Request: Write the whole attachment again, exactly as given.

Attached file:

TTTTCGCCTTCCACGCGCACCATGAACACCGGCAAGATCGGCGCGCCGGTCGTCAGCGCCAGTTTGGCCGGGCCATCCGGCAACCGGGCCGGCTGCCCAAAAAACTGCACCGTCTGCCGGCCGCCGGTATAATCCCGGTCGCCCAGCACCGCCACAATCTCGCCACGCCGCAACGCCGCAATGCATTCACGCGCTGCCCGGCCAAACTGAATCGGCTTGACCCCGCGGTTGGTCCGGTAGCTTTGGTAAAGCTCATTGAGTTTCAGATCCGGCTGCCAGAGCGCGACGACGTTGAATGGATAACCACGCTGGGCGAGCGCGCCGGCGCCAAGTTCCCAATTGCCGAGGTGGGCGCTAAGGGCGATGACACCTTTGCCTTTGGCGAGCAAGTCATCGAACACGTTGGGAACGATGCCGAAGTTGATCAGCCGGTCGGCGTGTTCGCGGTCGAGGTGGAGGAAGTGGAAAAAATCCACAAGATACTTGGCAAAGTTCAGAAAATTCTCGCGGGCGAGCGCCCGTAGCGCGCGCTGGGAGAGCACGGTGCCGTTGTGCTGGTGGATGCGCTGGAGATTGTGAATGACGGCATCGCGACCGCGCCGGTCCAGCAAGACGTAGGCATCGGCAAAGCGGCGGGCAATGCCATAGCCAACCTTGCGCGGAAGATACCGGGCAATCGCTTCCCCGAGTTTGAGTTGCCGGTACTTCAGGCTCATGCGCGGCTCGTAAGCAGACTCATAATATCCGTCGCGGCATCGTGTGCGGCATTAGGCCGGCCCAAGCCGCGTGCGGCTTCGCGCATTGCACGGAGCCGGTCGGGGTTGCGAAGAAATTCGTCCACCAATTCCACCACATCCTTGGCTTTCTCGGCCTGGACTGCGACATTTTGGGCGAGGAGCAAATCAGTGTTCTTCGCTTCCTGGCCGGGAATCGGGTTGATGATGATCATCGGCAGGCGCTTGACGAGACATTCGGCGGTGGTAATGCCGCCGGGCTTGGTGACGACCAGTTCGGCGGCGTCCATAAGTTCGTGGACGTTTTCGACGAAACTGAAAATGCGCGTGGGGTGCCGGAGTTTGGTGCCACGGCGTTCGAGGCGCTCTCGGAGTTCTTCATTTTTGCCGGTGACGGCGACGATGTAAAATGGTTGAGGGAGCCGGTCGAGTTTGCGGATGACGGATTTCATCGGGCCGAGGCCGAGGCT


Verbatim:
TTTTCGCCTTCCACGCGCACCATGAACACCGGCAAGATCGGCGCGCCGGTCGTCAGCGCCAGTTTGGCCGGGCCATCCGGCAACCGGGCCGGCTGCCCAAAAAACTGCACCGTCTGCCGGCCGCCGGTATAATCCCGGTCGCCCAGCACCGCCACAATCTCGCCACGCCGCAACGCCGCAATGCATTCACGCGCTGCCCGGCCAAACTGAATCGGCTTGACCCCGCGGTTGGTCCGGTAGCTTTGGTAAAGCTCATTGAGTTTCAGATCCGGCTGCCAGAGCGCGACGACGTTGAATGGATAACCACGCTGGGCGAGCGCGCCGGCGCCAAGTTCCCAATTGCCGAGGTGGGCGCTAAGGGCGATGACACCTTTGCCTTTGGCGAGCAAGTCATCGAACACGTTGGGAACGATGCCGAAGTTGATCAGCCGGTCGGCGTGTTCGCGGTCGAGGTGGAGGAAGTGGAAAAAATCCACAAGATACTTGGCAAAGTTCAGAAAATTCTCGCGGGCGAGCGCCCGTAGCGCGCGCTGGGAGAGCACGGTGCCGTTGTGCTGGTGGATGCGCTGGAGATTGTGAATGACGGCATCGCGACCGCGCCGGTCCAGCAAGACGTAGGCATCGGCAAAGCGGCGGGCAATGCCATAGCCAACCTTGCGCGGAAGATACCGGGCAATCGCTTCCCCGAGTTTGAGTTGCCGGTACTTCAGGCTCATGCGCGGCTCGTAAGCAGACTCATAATATCCGTCGCGGCATCGTGTGCGGCATTAGGCCGGCCCAAGCCGCGTGCGGCTTCGCGCATTGCACGGAGCCGGTCGGGGTTGCGAAGAAATTCGTCCACCAATTCCACCACATCCTTGGCTTTCTCGGCCTGGACTGCGACATTTTGGGCGAGGAGCAAATCAGTGTTCTTCGCTTCCTGGCCGGGAATCGGGTTGATGATGATCATCGGCAGGCGCTTGACGAGACATTCGGCGGTGGTAATGCCGCCGGGCTTGGTGACGACCAGTTCGGCGGCGTCCATAAGTTCGTGGACGTTTTCGACGAAACTGAAAATGCGCGTGGGGTGCCGGAGTTTGGTGCCACGGCGTTCGAGGCGCTCTCGGAGTTCTTCATTTTTGCCGGTGACGGCGACGATGTAAAATGGTTGAGGGAGCCGGTCGAGTTTGCGGATGACGGATTTCATCGGGCCGAGGCCGAGGCT